I am 55 and am looking at a Mini Facelift (Mini Lift). However, also have acne scarring from youth. Does Mini lift cancel out any acne scarring? If not, which should be done first? Acne scar treatment or Mini face lift?
Can Mini Lift Also Get Rid of Acne Scars?
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Mini Lift does not help facial acne scars
Although a mini lift (short scar lift, minimal access lift, etc) helps create a natural youthful appearance of the lower face & neck, it does not help with acne scars of the face. During a mini lift procedure (variation of traditional face lift surgery), underlying facial tissue & fat (SMAS) is tightened & repositioned. A portion of the SMAS may be removed, and/or re-suspended with sutures. Excess skin is then removed.
Acne scars have many treatment options, but primarily it's skin resurfacing. Resurfacing may be with chemical peel, dermabrasion, and/or laser. Topical treatments with retinols may be beneficial too. Surgical treatment for acne is typically reserved for the "ice-pick" scars, where they are excised.
The order of treatment between the mini lift & scar care is determined by you. However, there should be an adequate time interval between the treatments to allow for appropriate healing. Best of luck.
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Mini Lift will not help Acne scars but can be combined with other procedures that do
Mini Lifts cannot help acne scars. It is possible that during the time you have your Mini Lift that your doctor can use a laser, fillers or dermabrasion to help improve the appearance of the scars.
If your Mini Lift is going to address skin with a fair amount of laxity then I would do the Mini Lift first, let it heal (about 6 months or more) and then address the Acne scars once your skin has settled in from the surgery.
A mini-facelift will not improve your acne scarring...
A mini-facelift will not improve your acne scarring unfortunately. There are effective ways in treating this kind of scarring, such as laser resurfacing, dermabrasion, excising the area, and the Fraxel laser. A mini-facelift is a procedure that improves the look of an aging face. It lifts the sagging skin, especially along the jawline, resulting in a more a youthfull appearance. Consult your facial plastic surgeon to see what your best options would be.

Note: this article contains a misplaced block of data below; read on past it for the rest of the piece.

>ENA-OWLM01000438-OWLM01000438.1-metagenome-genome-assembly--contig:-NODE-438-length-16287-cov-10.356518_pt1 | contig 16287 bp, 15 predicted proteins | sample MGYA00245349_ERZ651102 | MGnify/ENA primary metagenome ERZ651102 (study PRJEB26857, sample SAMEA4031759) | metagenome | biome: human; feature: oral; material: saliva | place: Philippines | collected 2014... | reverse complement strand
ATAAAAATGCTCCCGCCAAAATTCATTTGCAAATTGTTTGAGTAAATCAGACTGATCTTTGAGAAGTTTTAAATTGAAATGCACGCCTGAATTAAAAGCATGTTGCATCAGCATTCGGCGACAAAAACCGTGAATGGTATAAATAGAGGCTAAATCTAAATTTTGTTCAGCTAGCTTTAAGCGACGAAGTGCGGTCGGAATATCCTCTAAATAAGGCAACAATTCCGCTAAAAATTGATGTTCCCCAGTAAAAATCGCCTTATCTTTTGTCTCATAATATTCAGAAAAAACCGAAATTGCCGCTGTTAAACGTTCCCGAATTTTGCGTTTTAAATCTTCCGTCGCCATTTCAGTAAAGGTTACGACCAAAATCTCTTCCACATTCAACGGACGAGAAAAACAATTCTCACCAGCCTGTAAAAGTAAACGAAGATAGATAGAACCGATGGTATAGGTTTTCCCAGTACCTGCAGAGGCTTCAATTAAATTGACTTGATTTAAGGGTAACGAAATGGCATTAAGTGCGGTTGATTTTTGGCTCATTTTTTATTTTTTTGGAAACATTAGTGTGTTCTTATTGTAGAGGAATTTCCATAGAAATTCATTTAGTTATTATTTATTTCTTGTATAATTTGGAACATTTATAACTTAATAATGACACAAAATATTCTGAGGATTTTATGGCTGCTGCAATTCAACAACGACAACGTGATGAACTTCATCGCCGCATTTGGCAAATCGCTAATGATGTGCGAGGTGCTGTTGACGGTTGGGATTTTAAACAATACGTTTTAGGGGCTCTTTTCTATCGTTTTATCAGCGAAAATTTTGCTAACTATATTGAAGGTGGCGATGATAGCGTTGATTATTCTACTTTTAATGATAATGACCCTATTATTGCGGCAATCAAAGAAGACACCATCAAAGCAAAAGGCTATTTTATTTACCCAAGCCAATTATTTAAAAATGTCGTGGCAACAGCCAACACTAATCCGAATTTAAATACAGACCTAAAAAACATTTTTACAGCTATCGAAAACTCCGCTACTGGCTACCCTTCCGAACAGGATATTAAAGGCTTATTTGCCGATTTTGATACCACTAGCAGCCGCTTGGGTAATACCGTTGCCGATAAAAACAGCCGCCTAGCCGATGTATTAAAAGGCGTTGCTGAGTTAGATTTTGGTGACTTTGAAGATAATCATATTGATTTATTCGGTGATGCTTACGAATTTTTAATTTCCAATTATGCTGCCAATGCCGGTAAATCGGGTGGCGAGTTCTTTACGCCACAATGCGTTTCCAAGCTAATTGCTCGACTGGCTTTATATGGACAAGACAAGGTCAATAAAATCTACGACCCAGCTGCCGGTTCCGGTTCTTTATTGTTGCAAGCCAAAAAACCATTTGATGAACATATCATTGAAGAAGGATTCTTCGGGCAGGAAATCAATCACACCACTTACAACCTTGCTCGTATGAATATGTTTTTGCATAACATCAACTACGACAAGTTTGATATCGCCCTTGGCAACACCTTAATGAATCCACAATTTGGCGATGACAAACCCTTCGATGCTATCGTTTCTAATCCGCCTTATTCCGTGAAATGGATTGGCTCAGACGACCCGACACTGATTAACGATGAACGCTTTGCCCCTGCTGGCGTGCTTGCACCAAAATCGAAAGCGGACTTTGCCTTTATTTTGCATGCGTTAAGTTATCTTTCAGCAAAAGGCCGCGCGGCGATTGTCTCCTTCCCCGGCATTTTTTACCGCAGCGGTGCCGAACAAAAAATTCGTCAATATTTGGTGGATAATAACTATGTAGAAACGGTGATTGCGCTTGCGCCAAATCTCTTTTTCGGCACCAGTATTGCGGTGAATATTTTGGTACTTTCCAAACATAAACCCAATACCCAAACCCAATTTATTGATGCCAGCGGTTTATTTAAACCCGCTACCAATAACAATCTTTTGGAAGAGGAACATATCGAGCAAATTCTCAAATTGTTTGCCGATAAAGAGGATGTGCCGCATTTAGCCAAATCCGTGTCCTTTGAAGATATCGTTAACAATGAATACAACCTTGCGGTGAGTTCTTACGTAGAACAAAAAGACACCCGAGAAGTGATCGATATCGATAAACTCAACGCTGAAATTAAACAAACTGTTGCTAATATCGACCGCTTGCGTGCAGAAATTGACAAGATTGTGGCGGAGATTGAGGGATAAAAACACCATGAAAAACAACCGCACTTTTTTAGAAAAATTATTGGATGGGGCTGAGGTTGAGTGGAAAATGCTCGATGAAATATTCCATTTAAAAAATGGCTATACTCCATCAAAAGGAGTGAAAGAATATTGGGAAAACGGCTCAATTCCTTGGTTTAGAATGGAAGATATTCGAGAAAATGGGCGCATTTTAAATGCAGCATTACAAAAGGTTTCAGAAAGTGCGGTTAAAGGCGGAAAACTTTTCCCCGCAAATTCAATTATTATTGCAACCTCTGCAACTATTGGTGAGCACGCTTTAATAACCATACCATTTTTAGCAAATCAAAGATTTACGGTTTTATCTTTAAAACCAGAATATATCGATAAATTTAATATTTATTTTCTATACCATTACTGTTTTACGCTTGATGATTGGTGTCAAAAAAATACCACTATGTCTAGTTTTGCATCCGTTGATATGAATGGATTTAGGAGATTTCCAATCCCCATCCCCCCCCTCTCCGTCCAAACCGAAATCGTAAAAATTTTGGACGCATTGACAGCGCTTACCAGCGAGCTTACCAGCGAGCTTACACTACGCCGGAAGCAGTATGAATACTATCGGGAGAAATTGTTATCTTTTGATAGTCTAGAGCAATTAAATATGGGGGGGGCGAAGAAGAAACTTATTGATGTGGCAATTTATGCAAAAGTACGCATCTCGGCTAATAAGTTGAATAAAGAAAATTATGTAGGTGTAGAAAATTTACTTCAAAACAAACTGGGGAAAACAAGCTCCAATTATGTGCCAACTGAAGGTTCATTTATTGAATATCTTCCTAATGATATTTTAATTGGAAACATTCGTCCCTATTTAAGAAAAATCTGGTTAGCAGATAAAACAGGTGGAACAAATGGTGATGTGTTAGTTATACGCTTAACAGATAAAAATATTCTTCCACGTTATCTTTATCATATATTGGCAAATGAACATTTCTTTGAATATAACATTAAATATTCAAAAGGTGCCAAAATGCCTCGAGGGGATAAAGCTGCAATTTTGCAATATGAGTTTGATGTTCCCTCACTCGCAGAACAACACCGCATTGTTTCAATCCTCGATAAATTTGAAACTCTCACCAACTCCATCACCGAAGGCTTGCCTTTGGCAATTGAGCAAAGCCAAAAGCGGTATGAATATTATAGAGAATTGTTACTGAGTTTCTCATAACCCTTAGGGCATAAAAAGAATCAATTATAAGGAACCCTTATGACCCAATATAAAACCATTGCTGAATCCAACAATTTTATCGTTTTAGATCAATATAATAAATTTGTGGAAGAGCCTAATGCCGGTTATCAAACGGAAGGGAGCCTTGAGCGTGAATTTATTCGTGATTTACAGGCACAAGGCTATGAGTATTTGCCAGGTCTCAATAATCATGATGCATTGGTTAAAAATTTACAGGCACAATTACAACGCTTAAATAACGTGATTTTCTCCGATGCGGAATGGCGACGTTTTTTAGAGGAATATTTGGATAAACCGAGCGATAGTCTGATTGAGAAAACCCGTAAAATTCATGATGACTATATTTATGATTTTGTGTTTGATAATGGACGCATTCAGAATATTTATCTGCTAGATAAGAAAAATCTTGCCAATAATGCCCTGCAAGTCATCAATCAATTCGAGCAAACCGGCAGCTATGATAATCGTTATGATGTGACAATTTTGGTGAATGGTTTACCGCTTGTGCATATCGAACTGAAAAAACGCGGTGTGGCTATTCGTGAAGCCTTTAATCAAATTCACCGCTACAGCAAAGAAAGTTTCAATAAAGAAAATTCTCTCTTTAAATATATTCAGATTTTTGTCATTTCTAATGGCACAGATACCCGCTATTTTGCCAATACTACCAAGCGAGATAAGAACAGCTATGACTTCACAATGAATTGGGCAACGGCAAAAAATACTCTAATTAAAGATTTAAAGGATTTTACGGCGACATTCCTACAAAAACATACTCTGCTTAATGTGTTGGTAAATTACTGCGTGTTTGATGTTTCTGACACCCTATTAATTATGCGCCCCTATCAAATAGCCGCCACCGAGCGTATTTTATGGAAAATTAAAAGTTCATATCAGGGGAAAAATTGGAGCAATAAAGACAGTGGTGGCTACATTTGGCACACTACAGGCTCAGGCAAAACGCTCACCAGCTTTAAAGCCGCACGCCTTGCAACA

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Acne scars and mini-lift
A mini-lift will redrape some of the skin, but it wil not improve the acne scars. Acne scars can be treated with filler, laser, and excision.
Mini lift and acne scars
I like to explain facial surgery to may patients by thinking of the face like a house. As a house ages sometimes it just needs new paint and sometimes the structure needs to be corrected. Jowling and sagging necks are structural problems while fine lines and acne scarring are surface problems. You can't fix a sagging roof line by painting the house and you can't fix jowling by resurfacing the face. Acne scars can be improved (not eliminated) by resurfacing techniques, fillers,and sometimes excision.
The appropriate of acne scars is skin resurfacing. Laser being the best treatment, and most effective. Mini face lift improves on the aging of the face deep nasolabial folds, jowles.
A mini-lift does not treat acne scars
A mini-facelift treats drooping of facial skin and underlying tissue. The muscle called the SMAS is often re-suspended and the excess skin removed. It is an excellent procedure for the patient who is showing early signs of aging with new jowl formation. Acne scars will look better for a few month since the skin is stretched, but as the skin stretches back the scars will return.
In order to treat acne scars, the skin needs to be treated directly. There are a number of options, some of which are lasers and dermabrasion. Seek out a skin/facial specialist for a more definitive answer. As for timing, as long the procedures are separated by around 6 months or more, it is more related to your priorities.
These answers are for educational purposes and should not be relied upon as a substitute for medical advice you may receive from your physician. If you have a medical emergency, please call 911. These answers do not constitute or initiate a patient/doctor relationship.